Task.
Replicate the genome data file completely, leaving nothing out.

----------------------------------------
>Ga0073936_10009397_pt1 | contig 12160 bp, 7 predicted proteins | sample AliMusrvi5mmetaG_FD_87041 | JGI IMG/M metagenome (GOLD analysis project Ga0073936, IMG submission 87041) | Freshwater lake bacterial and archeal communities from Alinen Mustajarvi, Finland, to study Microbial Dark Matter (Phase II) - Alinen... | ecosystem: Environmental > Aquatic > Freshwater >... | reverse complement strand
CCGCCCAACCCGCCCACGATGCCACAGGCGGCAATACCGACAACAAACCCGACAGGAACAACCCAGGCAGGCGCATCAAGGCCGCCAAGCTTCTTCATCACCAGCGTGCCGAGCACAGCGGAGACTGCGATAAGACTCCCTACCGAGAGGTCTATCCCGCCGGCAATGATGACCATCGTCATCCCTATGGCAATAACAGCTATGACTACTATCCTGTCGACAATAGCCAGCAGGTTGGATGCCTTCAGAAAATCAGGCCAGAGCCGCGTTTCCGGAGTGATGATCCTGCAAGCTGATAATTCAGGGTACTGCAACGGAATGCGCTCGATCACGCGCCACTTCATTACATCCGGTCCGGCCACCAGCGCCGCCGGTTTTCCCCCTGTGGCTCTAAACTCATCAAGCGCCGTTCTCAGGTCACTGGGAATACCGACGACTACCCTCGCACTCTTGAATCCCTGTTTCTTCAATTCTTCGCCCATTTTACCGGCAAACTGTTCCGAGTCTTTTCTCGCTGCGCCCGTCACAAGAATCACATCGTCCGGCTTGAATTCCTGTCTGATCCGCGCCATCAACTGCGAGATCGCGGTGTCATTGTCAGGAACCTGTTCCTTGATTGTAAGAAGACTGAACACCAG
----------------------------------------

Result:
>Ga0073936_10009397_pt1 | contig 12160 bp, 7 predicted proteins | sample AliMusrvi5mmetaG_FD_87041 | JGI IMG/M metagenome (GOLD analysis project Ga0073936, IMG submission 87041) | Freshwater lake bacterial and archeal communities from Alinen Mustajarvi, Finland, to study Microbial Dark Matter (Phase II) - Alinen... | ecosystem: Environmental > Aquatic > Freshwater >... | reverse complement strand
CCGCCCAACCCGCCCACGATGCCACAGGCGGCAATACCGACAACAAACCCGACAGGAACAACCCAGGCAGGCGCATCAAGGCCGCCAAGCTTCTTCATCACCAGCGTGCCGAGCACAGCGGAGACTGCGATAAGACTCCCTACCGAGAGGTCTATCCCGCCGGCAATGATGACCATCGTCATCCCTATGGCAATAACAGCTATGACTACTATCCTGTCGACAATAGCCAGCAGGTTGGATGCCTTCAGAAAATCAGGCCAGAGCCGCGTTTCCGGAGTGATGATCCTGCAAGCTGATAATTCAGGGTACTGCAACGGAATGCGCTCGATCACGCGCCACTTCATTACATCCGGTCCGGCCACCAGCGCCGCCGGTTTTCCCCCTGTGGCTCTAAACTCATCAAGCGCCGTTCTCAGGTCACTGGGAATACCGACGACTACCCTCGCACTCTTGAATCCCTGTTTCTTCAATTCTTCGCCCATTTTACCGGCAAACTGTTCCGAGTCTTTTCTCGCTGCGCCCGTCACAAGAATCACATCGTCCGGCTTGAATTCCTGTCTGATCCGCGCCATCAACTGCGAGATCGCGGTGTCATTGTCAGGAACCTGTTCCTTGATTGTAAGAAGACTGAACACCAG